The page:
In my trip up to the Catskills last weekend, we wandered into the cutest homegoods store (I wish I could remember the name). The proprietor was very friendly, and it was a nice stop, which became great as soon as I saw a collection of cards retailing for far less than they doin Manhattan! I was most pleased by the collection by Foxy and Winston. All of their cards are screen printed which lends a unique textural feel: the ink is very thick. I’ve said it before: the tactile qualities of actual paper win me over every time.
Tuesday, August 24, 2010
I love the dichotomy of this card. The idea of sending a card to initiate a phone conversation is such contradictory splendor. The vintage phone and font plus the casual call out to “Hey- let’s catch up,” make this the perfect specimen of what cards do best: create a connection between to people with a physical manifestation to show that your thoughts. It’s a heavy burden for a piece of paper to carry: good things these are some hefty cards.
Cardiology Cards has many other tongue-in-cheek offerings that are great for special occasions and everyday communication alike.
Wednesday, August 4, 2010
I know very few people who love the mail as much as I do. Upon returning from a trip I am sometimes prompted to ask friends if they received the postcard I sent- I am perplexed by responses along the lines of ‘Oh- I have not checked my mail for a while.’ Whaaa…? How can you not have checked your mail?
For me, there are few things greater than a magazine or a postcard in the post office box. Nothing beats a surprise letter though. I am fortunate to have parents that will still send the occasional letter, and some friends have sent hand written letters as well. I’ve even gotten into an ill-conceived long distance relationship (with 2,408 miles of separation to be exact) that was partially induced by my postal addiction.
Imagine the scenario: you’ve just arrived home from work, or a Saturday of running errands, and of course you stop by the mailbox on your way inside. Upon inserting the key into the mailbox, and swinging open the creaky door you scan the paper booty. There are a few of the standard size white envelopes, denoting bills or insurance claim receipts. Then you see a flash of color in an atypical size- your heart lifts just a bit- it could still be a marketing gimmick, a ploy to subscribe to a new magazine, or a coupon for a mass retailer. Pulling the letters outside the box, you are allowed surrender and let your spirit rise as you see there is actual hand writing on the envelope. Penmanship is not longer a skill that gets rewarded in school, so more often than not the handwriting is somewhat clumsy. But the fact that a friend took the time to put the pen to the paper defies the connotations that designers strive so hard to build with fonts. The handwriting is subtle, and does not indicate any particular mood- but it positively screams human.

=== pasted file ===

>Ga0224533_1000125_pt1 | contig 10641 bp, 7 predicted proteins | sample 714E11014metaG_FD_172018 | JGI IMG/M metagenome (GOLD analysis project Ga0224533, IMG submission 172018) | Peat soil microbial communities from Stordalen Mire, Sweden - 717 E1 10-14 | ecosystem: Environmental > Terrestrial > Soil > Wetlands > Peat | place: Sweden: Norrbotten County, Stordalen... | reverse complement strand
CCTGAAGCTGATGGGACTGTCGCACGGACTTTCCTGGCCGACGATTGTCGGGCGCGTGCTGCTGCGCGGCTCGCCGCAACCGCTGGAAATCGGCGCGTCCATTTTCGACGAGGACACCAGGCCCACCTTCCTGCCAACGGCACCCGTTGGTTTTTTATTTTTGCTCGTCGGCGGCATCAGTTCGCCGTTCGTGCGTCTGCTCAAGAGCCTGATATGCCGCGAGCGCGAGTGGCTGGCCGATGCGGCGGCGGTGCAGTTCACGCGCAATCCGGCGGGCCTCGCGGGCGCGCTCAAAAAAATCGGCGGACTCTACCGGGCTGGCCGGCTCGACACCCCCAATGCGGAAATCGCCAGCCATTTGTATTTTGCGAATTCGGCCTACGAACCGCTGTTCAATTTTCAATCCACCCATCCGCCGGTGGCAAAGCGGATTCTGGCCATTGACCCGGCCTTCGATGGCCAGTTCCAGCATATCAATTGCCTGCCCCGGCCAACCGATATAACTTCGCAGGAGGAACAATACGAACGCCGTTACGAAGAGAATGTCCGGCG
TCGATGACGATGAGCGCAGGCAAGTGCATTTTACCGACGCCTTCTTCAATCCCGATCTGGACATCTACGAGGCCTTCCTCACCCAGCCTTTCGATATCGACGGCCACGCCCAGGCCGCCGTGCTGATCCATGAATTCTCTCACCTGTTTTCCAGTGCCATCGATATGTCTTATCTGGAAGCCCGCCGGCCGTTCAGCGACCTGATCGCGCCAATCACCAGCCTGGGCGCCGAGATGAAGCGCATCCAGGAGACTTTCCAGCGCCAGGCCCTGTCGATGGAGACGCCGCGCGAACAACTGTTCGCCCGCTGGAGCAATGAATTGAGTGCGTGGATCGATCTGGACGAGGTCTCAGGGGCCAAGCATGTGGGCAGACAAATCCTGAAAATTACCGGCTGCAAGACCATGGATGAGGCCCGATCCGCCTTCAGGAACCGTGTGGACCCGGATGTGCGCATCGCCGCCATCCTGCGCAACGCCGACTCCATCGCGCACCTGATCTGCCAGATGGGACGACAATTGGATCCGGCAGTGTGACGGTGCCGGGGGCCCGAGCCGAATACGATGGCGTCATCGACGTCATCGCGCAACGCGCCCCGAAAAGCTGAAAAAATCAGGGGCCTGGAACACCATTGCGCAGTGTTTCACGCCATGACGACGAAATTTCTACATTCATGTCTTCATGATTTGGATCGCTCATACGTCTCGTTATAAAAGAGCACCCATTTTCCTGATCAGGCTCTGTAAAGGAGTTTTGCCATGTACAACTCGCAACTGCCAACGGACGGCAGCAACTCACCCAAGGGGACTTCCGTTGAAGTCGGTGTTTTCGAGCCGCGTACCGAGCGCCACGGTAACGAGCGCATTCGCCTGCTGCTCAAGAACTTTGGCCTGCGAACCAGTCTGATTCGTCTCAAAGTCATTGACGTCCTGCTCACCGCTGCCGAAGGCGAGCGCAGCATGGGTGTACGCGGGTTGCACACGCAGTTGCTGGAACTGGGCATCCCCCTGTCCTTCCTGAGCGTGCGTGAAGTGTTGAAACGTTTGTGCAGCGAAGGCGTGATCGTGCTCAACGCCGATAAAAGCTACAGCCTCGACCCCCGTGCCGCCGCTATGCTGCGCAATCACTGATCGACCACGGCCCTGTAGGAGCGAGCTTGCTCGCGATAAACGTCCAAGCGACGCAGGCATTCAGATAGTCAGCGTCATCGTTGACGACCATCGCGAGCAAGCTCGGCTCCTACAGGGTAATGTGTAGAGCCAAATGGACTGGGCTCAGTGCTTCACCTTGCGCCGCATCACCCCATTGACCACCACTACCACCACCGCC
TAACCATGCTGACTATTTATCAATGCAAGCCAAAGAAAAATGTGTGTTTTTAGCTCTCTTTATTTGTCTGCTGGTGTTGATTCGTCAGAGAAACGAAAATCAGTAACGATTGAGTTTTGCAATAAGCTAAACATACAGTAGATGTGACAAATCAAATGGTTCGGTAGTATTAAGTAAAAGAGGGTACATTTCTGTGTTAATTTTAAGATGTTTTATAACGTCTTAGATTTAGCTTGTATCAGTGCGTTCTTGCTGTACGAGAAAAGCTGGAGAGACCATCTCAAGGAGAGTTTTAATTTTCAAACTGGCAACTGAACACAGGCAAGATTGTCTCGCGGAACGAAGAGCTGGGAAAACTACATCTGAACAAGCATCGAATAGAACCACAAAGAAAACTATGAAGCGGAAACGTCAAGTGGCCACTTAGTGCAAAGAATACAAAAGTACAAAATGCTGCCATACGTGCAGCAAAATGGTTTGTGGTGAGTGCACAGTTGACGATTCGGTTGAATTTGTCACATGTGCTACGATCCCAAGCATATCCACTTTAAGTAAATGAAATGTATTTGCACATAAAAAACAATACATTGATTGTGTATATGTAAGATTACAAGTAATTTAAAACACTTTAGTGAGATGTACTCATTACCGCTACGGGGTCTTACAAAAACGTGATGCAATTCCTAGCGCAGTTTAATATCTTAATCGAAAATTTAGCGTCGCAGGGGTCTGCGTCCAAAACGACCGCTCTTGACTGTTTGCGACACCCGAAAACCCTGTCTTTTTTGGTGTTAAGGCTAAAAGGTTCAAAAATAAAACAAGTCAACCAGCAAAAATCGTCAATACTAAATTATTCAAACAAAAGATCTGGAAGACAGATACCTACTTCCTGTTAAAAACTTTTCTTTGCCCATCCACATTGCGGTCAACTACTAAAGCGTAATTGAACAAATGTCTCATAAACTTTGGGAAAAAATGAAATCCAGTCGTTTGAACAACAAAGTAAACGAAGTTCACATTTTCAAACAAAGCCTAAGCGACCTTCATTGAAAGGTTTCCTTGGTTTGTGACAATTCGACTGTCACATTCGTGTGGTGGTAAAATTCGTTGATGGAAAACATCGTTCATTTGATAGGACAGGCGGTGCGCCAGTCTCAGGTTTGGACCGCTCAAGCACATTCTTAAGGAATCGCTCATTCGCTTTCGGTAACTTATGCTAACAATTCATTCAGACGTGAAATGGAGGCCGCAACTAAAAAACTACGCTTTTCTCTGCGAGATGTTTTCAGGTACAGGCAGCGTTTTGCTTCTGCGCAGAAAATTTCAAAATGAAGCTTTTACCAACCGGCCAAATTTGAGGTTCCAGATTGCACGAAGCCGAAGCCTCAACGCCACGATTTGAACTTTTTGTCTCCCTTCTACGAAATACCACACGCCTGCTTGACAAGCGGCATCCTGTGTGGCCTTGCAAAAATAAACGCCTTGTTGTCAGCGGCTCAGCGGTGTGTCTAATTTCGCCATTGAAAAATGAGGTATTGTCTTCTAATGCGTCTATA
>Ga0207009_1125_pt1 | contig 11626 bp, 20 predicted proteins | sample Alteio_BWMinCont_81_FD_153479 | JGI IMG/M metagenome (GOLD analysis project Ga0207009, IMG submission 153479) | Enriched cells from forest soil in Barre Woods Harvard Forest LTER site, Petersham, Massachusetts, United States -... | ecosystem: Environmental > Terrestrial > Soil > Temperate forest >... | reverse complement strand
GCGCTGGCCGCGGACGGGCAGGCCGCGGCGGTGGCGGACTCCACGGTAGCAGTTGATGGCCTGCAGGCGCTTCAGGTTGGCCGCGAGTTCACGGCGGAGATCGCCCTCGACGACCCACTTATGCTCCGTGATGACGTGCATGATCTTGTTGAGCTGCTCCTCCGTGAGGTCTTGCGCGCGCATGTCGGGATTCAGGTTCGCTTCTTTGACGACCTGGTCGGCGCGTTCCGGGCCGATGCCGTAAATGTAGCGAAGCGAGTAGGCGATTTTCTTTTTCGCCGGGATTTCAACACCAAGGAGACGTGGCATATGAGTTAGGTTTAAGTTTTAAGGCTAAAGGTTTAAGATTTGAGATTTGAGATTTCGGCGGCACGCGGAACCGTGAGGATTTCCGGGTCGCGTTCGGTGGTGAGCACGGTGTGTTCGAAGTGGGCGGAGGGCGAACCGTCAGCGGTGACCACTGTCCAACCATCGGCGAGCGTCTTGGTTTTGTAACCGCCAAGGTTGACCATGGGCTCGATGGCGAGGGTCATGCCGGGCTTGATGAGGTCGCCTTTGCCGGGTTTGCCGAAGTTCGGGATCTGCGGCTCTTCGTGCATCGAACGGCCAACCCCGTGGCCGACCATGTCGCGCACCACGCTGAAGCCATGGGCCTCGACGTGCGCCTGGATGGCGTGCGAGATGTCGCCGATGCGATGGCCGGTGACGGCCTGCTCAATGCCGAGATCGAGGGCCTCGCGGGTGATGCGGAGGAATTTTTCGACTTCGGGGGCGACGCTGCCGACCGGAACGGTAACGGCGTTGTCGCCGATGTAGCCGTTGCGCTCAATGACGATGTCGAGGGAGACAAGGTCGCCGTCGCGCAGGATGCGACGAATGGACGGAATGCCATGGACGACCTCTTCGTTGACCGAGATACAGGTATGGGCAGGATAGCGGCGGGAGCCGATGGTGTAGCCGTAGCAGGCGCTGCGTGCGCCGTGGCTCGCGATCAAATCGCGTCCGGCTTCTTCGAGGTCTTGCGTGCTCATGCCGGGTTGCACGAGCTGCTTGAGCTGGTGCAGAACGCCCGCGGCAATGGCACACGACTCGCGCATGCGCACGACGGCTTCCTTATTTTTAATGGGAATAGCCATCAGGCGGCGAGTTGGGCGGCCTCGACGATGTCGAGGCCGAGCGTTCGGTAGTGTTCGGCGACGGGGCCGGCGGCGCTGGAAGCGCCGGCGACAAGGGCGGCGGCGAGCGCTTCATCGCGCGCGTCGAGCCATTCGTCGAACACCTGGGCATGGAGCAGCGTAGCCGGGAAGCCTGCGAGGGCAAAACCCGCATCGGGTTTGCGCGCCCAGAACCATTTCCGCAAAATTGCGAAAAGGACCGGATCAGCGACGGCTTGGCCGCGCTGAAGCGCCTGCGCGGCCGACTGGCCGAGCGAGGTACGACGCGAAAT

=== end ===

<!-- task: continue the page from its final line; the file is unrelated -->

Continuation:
Paper Presentation is an amazing store. During a meandering walk one day I just stumbled into this location by accident; having complained to my friend just the night before that I needed a good craft store. Part of my happy happy joy joy feeling is because I stumbled in on a bunch of post-Christmas 75% off items; so I got $60 worth of items for $16. But I will definitely be back- I can already here the siren call of all that pretty paper. They have a wonderful selection of cards, wrapping papers (although not quite as awesome as Kate’s). What really sets this place apart is the scapbooking section. I know, I know- it sounds much more Midwest/ Grandma than it actually is: in reality there is a wonderful selection of gorgeous papers than can be used as gift wrapping embellishers, be made into cards, or just do what I do and stockpile them manically.
23 W 18th St (between 5th Ave & Avenue Of The Americas), ,
Monday, August 2, 2010